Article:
Those are very different goals, and those different goals lead to different requirements of the underlying technologies. Because track & trace and ePedigree requires every package of drugs to be tracked and/or traced as they move through the supply chain, the technologies used cannot be proprietary. Instead, they must be based on royalty-free standards. This includes not only the unique identifiers and the carrier technologies, such as barcodes, but also the data communication technologies and data repositories necessary to implement the country- or state-wide system.
Country and state regulators are starting to figure that out, and that’s why countries like Brazil, India and South Korea have recently modified their original serialization laws to embrace GS1 standards, to varying degrees. In fact, China is currently the only country that I know of that has defined their regulations in a way that inadvertently precludes the use of GS1 standards. I don’t think that was intentional on their part, but I think it was more a reflection of their historic inward-looking focus in domestic affairs. However, I think that is changing to a more global outlook as their country modernizes and perhaps we will see a shift toward global standards in the future. Especially as they realize that pharmaceutical counterfeiting is not just a domestic problem but a global one, and their country is the source of a disproportionate percentage of the global problem. We can hope anyway.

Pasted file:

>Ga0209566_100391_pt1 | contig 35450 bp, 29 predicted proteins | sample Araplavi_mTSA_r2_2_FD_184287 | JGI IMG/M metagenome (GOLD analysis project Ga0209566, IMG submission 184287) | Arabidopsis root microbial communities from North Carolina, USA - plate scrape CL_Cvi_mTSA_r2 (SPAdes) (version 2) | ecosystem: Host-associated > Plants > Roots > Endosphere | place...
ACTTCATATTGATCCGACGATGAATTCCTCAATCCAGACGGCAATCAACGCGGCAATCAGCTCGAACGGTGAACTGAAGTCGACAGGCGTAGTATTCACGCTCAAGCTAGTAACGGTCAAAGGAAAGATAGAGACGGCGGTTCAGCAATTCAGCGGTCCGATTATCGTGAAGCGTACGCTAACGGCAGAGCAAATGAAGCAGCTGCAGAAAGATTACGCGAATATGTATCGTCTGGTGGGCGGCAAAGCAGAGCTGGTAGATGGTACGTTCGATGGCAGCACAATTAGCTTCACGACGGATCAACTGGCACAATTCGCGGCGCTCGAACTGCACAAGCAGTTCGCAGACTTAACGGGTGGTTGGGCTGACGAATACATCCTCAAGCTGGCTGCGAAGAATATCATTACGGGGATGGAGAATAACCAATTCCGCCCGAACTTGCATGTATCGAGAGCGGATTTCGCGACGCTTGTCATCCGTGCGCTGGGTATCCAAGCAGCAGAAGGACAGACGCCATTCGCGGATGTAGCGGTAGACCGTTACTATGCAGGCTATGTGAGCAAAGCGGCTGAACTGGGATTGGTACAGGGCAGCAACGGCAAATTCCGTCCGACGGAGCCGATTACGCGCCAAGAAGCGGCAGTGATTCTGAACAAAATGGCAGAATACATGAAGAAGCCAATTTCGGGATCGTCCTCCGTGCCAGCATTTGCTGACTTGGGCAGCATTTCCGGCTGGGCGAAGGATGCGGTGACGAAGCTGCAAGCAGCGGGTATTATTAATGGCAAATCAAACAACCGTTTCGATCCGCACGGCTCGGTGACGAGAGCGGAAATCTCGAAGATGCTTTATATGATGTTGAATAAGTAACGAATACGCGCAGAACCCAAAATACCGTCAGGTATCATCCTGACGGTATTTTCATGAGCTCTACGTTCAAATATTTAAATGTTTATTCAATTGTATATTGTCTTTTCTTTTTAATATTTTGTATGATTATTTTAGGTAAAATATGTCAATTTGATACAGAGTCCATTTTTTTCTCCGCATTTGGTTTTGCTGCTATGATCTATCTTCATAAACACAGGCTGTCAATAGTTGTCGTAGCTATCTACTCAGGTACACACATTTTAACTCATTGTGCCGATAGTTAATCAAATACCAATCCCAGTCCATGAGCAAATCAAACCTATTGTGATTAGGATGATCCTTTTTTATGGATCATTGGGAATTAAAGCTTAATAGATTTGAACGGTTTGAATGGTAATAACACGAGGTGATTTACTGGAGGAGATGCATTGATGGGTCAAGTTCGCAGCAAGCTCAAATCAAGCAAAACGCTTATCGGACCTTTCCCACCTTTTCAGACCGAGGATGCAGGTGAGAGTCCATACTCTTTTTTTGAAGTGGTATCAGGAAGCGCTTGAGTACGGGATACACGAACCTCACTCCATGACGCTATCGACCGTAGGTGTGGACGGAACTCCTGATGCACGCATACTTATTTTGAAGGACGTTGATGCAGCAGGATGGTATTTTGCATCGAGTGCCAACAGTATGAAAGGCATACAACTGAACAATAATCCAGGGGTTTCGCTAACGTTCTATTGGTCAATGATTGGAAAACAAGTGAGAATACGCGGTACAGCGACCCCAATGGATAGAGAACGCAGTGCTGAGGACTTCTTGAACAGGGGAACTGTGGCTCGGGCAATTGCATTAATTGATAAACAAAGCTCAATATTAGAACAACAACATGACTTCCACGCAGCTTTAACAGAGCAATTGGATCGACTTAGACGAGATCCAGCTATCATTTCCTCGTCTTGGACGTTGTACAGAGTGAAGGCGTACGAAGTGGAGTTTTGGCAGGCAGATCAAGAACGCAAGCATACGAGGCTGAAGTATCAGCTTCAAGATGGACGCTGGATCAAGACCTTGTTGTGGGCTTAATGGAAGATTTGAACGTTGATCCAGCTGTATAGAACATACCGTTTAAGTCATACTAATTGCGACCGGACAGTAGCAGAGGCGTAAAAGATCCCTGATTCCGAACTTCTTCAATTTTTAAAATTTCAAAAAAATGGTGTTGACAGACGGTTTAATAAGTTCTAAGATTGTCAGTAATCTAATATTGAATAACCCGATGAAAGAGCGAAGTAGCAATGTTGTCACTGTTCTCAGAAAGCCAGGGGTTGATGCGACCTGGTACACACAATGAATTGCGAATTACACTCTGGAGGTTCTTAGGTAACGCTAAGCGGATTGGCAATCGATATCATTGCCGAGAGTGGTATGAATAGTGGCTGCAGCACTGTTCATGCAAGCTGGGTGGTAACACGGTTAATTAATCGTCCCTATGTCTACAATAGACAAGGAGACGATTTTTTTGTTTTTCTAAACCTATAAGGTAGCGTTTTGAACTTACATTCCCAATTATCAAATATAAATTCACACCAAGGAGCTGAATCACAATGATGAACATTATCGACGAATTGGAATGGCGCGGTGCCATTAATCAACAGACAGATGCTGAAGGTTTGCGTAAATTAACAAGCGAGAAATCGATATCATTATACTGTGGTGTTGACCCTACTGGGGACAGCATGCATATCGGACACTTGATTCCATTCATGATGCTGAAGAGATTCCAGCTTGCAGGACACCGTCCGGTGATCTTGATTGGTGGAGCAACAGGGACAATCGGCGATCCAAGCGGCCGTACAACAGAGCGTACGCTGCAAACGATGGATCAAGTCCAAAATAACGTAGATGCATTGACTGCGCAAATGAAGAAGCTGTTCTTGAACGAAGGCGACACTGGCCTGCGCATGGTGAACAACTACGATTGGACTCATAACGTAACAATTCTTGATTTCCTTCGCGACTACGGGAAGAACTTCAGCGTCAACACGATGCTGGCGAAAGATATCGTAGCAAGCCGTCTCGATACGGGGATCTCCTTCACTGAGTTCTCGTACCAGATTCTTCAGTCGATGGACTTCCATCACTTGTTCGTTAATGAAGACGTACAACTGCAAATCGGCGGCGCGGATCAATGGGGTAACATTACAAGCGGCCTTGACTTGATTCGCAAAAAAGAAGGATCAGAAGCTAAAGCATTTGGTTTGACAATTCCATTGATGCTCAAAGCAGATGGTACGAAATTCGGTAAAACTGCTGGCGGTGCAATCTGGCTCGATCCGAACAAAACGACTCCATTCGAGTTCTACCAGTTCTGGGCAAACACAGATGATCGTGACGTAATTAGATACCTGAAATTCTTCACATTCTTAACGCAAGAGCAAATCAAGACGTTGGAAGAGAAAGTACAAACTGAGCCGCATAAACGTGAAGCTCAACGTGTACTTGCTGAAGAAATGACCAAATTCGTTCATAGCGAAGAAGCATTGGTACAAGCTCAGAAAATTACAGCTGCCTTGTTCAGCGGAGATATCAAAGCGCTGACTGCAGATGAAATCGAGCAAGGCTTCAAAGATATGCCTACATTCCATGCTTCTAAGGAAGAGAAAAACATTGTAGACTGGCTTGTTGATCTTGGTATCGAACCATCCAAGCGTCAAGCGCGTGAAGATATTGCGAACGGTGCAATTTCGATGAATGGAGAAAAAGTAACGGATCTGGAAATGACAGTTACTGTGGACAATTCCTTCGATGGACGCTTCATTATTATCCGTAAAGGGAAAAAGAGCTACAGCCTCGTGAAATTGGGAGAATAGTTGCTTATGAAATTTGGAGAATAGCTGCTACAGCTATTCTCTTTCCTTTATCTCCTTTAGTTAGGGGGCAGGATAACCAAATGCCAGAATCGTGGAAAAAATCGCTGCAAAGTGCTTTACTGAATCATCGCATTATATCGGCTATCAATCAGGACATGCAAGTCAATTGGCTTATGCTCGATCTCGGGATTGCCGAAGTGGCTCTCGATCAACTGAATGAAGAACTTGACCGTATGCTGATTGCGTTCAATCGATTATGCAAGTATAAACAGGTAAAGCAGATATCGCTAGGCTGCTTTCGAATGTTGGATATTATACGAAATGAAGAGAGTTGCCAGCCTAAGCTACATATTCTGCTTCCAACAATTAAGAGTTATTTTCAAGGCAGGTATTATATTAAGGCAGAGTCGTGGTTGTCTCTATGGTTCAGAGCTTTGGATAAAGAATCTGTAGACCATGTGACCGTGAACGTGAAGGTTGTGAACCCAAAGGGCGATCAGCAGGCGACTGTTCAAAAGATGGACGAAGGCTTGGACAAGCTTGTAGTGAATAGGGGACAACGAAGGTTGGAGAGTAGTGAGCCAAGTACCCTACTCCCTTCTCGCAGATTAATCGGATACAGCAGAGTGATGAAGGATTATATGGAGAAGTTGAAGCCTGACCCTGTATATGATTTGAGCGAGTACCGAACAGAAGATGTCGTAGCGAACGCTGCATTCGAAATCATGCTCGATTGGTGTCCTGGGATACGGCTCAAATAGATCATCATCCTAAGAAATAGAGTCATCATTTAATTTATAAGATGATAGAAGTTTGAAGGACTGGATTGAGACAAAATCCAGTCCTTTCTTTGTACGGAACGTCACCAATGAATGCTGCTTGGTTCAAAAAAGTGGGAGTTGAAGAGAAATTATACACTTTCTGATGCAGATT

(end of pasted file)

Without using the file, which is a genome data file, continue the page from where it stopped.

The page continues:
COMBINING STANDARDIZED SERIALIZATION WITH ANOTHER PROPRIETARY ANTI-COUNTERFEITING TECHNOLOGY
Serialization is an anti-counterfeiting technology itself, but it sits in class by itself when it is a requirement in a government mandated supply chain protection regulation. Recently there are companies that are offering proprietary anti-counterfeiting technologies that are combined in an inseparable way with the standards-based serialization technology. In this way they are extensions to the serialization technology and they lend a greater degree of ensuring that a counterfeiter hasn’t simply generated their own unique identifier (serial number), or copied one from a real package.